Cinela Piano vs Rycote WS 4

April 24, 2015 – 12:02 am

20150423_003745So the Cinela Piano is currently the most talked about item when it comes to full microphone windscreens. And most often it get compared to the latest Rycote offering, the Cyclone.

But why not compare it to an old industry standard? The Piano is very nice, but is it nicer than the tried-and-true Rycote WS 4. Specifically in our case; when used with a Schoeps CMIT-5U.

Both offer modular wind resistance in varying degrees depending on the atmospheric conditions. Most say the Piano provides more wind resistance with a clearer sound. We haven’t tried it in hurricane-like conditions yet, but we have used it on set in tandem with a second boom mounted with the Rycote WS 4 in strong winds.

So, is it better? The answer is yes… and no. Let’s break it down.

Wind Noise Mitigation

Both do their jobs very well. In a rough surging wind, we compared the Rycote Windjammer to the long hair Cinela PIA-FUR-POLY-H. We engaged the hi-boost on our CMITs and both sounded very good. In the end, the Piano took the gusts a bit better than the Rycote.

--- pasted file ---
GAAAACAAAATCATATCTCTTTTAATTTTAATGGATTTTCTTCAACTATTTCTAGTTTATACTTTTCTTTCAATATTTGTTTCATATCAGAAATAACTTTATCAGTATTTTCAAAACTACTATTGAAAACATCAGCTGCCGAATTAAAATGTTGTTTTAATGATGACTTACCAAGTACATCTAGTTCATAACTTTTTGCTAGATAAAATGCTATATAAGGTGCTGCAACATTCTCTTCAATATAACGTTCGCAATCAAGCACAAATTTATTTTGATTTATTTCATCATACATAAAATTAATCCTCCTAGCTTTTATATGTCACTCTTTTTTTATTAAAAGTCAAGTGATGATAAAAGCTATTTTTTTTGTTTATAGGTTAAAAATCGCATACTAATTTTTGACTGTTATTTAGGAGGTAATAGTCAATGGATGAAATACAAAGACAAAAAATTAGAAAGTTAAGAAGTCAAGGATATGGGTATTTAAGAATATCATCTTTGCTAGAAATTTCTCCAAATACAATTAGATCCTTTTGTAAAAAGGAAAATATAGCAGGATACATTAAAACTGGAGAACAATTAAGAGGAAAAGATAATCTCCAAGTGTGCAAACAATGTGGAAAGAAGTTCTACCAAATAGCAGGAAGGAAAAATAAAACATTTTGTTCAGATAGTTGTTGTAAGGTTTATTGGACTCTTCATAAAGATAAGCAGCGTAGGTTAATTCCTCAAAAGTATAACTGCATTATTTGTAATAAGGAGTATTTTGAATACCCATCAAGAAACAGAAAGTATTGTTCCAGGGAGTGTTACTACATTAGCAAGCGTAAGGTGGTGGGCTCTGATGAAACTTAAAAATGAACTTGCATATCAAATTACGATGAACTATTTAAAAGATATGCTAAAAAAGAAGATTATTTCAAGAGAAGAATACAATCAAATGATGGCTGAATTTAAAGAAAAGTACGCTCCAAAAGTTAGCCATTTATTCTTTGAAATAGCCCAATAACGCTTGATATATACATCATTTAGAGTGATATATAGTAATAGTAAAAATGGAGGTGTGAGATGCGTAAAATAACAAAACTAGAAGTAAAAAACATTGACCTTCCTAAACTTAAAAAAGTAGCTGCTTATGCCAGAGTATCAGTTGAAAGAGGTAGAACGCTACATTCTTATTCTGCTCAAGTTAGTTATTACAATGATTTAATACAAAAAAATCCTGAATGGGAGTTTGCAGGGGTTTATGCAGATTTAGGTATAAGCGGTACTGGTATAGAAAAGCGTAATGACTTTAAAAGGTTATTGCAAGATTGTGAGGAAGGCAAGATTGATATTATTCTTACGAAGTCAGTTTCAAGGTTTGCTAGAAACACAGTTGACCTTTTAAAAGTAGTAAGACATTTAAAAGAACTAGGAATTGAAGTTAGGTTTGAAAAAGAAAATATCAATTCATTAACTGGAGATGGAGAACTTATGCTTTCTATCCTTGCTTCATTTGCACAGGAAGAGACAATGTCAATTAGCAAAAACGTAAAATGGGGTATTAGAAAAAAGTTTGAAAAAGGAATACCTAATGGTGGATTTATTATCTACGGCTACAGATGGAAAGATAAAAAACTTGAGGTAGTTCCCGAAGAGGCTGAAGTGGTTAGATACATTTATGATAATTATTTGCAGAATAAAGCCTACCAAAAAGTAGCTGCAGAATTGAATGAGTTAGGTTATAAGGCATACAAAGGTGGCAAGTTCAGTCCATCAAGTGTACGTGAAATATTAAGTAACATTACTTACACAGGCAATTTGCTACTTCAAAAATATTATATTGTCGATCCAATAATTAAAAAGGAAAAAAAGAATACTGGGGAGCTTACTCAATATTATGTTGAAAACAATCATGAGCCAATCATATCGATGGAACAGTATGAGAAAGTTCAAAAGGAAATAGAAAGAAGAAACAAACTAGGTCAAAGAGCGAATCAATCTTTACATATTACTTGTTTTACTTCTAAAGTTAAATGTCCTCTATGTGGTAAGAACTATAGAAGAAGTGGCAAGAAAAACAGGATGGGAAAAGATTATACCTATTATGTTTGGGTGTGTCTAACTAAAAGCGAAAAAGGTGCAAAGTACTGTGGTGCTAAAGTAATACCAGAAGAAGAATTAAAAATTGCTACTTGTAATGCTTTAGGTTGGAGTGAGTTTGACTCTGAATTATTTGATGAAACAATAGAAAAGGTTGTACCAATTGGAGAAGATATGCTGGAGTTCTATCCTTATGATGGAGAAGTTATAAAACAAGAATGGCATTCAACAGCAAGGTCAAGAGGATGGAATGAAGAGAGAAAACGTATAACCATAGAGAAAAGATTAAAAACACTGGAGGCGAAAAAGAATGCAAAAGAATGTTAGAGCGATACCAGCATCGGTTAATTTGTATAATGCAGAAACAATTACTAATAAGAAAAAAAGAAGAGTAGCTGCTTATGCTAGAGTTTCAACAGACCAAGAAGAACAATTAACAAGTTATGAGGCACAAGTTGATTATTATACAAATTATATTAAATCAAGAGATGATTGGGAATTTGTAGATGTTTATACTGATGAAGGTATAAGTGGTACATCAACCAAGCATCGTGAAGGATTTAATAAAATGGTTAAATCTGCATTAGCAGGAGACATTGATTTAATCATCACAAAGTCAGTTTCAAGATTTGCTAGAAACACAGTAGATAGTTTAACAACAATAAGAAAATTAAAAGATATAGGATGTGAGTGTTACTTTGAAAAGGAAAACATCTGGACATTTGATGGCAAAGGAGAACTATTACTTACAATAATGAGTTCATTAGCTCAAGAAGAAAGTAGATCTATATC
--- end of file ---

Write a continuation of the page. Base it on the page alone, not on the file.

Edge: Cinela Piano

Skin Options

Having the right skins for your windscreen can make or break how well your windscreen works.

Now, the Rycote has three different options:

  1. Hi Wind Cover (the fleece cover)
  2. Windjammer(a.k.a the “Deadcat”)
  3. Duck (for rain protection)

The Cinela offers more skins than the WS-4. Six different ones, in fact. I’ve only auditioned the Neoprene and Pia-FUR-POLY-H, but I have the PIA-FUR-POLY-S and the PIA-KELLY on order. (Special thanks to Justin @ Pro-Sound for sending me this list of skins!):

  1. PIA-FUR-SP: Short Pile fur (classic range): lowest volume, clearest sound, second step of wind protection over the main fabric
  2. PIA-FUR-POLY-S: Long pile Polyester fur (new range): bigger volume, no inner lining, clearest sound as the PIA-FUR-SP, better wind protection than PIA-FUR-SP
  3. PIA-FUR-POLY-H: Long pile Polyester fur (new range): bigger volume, standard inner lining, sound begins to be affected (low and high range) but improved wind protection (like the “old” PIA-FUR-LP)
  4. PIA-FUR-POLY-BK: same as version “H”, but with reinforced lining: Sound is audibly affected, but wind protection is really important.
  5. PIA-KELLY rain cover
  6. Neoprene Cover (Comes included with the Piano along with one other cover of your choice).

Edge: Cinela Piano

Handling Noise Mitigation

During the testing, we didn’t have any issues with handling noise, but I also have two good operators. My intuition and from what I have heard: I would give the edge to Cinela. I will do some testing tomorrow to confirm.

Edge: Likely Cinela Piano

Stay on Target

The Rycote is a straight tube with rounded ends. The lends itself to finding the sweet spot like an arrow (assuming you point it in the right direction to begin with, right?). This can be critical in situations like walk-and-talks.